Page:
Remaining true to its "learn by doing" philosophy, Cal Poly San Luis Obispo has a new meat processing facility that will serve student and industry research and product development.
The nearly 15,000-square-foot J and G Lau Meat Processing Center, which opened fall quarter, will offer hands-on experience in animal slaughter, butchering, food safety, packaging and development of ready to eat meat products.
The USDA-inspected facility has a harvest floor that allows separation between hide-on and hide-off rooms when working with beef, veal, lamb, pork and goat. It has separate chicken and turkey processing areas and a fabrication and processing space that can be cooled to 40 degrees for sanitation. It includes a food safety lab, thermal processing kitchen and a ready-to-eat packaging lab.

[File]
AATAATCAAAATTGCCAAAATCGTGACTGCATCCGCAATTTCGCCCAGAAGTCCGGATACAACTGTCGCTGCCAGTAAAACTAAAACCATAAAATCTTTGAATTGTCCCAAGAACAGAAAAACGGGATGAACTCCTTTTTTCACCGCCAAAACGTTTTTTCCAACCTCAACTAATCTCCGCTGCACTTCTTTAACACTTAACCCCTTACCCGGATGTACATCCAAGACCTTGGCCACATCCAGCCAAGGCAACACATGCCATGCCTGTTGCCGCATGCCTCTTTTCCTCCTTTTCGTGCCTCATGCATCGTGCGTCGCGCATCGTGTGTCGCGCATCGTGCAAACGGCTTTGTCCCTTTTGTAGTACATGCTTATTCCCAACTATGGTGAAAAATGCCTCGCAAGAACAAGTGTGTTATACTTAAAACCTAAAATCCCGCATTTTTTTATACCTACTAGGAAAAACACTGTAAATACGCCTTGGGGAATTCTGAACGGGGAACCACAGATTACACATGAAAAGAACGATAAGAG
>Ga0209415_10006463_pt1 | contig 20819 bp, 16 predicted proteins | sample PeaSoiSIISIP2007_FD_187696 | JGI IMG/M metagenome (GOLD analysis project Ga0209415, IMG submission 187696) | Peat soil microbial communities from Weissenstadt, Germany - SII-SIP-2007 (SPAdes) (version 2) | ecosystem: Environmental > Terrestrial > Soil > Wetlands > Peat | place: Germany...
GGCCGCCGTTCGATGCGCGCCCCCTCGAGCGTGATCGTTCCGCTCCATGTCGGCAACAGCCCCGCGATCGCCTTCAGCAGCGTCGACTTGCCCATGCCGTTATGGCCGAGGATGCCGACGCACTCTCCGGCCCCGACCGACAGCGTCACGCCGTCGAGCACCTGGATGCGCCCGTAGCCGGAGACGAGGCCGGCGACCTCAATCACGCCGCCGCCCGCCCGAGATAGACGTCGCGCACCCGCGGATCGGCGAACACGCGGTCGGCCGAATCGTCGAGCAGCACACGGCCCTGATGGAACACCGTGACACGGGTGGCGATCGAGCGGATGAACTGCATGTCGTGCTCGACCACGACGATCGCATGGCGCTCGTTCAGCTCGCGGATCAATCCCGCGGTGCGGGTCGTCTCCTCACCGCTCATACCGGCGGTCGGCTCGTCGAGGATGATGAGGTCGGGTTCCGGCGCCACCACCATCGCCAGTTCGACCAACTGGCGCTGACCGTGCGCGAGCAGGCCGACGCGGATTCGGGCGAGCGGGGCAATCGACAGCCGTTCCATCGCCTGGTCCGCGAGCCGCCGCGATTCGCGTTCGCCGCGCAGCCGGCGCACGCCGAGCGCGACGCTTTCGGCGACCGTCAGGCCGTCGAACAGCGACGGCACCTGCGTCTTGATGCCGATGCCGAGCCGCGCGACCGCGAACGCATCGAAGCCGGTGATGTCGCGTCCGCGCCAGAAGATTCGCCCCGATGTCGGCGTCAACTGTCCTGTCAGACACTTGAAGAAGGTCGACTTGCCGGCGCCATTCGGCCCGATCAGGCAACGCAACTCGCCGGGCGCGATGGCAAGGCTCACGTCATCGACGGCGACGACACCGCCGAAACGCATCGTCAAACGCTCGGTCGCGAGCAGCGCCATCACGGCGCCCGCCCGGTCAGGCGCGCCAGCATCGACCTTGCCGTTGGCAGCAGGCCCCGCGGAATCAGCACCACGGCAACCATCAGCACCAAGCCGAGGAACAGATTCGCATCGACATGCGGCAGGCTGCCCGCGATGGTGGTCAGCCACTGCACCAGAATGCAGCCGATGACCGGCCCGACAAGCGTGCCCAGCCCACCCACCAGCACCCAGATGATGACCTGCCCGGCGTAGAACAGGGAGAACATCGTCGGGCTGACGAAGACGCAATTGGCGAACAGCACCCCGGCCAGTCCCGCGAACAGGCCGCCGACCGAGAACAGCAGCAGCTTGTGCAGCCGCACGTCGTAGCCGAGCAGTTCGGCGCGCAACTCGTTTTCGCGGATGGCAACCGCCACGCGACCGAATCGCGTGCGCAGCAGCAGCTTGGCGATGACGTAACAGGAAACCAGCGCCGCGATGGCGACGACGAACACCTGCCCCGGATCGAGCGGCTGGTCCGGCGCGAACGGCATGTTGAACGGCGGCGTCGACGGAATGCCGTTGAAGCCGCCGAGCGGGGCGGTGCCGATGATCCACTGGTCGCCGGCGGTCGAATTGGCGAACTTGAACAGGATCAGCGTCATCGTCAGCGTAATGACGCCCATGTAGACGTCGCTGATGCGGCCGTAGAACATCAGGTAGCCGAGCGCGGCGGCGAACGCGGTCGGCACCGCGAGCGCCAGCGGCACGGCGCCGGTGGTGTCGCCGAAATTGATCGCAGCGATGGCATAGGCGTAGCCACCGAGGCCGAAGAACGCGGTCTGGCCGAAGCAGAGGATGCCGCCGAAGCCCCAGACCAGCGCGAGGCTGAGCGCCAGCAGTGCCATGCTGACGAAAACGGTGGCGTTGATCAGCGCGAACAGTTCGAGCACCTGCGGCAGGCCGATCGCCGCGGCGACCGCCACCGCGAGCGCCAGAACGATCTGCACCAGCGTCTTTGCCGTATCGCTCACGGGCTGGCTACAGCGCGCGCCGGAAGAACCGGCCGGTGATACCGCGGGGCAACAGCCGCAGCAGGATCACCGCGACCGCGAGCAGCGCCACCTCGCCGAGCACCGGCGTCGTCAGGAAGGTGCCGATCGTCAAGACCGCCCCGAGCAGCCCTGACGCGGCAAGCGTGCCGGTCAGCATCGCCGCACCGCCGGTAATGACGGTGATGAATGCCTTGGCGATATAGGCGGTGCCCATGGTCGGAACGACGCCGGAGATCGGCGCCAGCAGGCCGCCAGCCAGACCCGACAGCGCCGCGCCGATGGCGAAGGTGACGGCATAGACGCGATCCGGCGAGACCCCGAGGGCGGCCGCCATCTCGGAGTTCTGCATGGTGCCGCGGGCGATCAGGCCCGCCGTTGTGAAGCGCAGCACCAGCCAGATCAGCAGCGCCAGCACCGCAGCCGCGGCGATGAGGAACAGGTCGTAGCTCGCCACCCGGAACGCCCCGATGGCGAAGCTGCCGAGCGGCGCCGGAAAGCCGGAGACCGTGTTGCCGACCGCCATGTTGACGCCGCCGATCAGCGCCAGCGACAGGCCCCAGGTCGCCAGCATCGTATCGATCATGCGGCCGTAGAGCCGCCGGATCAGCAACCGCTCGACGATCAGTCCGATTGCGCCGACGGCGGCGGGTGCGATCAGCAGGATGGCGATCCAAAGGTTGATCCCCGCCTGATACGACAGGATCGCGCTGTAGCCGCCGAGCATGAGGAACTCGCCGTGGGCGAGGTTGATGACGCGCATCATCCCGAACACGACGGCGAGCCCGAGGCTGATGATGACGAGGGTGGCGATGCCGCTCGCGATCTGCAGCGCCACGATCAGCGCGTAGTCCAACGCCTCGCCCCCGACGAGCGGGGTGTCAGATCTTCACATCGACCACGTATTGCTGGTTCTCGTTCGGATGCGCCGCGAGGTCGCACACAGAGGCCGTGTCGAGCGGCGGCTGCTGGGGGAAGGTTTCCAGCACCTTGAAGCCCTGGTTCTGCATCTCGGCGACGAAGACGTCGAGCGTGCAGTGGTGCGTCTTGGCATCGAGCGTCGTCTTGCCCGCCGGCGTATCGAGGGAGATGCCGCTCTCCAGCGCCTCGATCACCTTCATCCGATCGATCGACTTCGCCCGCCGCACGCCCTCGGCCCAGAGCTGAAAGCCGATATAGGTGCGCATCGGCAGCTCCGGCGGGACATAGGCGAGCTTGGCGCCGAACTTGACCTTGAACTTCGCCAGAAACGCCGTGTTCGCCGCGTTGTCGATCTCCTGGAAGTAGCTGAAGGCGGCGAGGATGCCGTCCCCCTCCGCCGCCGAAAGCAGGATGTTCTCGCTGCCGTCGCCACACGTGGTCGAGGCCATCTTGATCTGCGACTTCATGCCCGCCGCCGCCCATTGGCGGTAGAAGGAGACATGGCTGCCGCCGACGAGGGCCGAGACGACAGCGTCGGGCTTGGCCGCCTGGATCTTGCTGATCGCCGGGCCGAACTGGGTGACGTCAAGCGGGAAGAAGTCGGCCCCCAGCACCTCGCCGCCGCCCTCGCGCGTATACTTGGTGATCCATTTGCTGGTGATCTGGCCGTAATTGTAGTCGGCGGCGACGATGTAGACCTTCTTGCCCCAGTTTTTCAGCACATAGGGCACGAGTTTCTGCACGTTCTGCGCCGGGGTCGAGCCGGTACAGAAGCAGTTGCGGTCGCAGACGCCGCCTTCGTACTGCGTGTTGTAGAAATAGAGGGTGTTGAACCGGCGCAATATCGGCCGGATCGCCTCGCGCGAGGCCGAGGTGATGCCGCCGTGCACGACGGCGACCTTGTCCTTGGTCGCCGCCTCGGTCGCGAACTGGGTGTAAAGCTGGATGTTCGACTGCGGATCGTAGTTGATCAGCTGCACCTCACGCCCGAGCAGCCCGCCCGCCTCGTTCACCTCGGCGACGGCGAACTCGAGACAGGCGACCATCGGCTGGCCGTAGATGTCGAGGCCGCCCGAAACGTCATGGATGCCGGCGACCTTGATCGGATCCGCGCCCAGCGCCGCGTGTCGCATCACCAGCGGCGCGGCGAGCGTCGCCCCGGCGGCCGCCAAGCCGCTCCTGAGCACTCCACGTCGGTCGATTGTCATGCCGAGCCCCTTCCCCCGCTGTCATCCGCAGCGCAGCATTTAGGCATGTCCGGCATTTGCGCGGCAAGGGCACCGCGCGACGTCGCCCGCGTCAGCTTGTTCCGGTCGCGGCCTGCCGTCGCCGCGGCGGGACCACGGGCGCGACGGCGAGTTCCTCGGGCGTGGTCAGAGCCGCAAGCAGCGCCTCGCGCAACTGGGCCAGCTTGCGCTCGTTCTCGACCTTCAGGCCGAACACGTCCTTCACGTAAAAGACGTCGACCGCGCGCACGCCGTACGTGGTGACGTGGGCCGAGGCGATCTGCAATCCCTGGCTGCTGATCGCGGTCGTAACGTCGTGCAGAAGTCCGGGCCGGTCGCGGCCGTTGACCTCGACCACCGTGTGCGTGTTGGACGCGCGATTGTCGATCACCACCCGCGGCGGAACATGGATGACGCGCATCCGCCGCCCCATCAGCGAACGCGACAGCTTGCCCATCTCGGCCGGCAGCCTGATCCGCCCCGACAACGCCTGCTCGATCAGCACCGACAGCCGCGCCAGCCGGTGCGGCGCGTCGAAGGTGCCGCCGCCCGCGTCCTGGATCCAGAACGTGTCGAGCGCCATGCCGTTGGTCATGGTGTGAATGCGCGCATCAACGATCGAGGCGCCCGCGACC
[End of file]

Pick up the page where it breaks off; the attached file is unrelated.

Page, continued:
A conference room in the center is named after long-time National Meat Association Executive Director Emeritus Rosemary Mucklow.
Nearly all of the $6.5 million cost of the new facility came from private donors, with the J and G Lau family of Modesto donating $1 million. Harris Ranch was also a partner in the project, which was started in 2006. The center replaces separate harvest and processing facilities.
Animal Science Department head Andy Thulin said the center will allow students to collaborate with the meat industry on leading edge practices in food production.
Instructor Robert Delmore said that more than 200 students a year are now taking meat science classes. They are still determining what their exact business model will be, Delmore added, but they plan to harvest Cal Poly animals as part of their processing experience.
Thulin said the center will also be a resource for smaller meat processors who can try out recipes in smaller batches.
The products will be marketed through the school's on-campus store, Delmore said.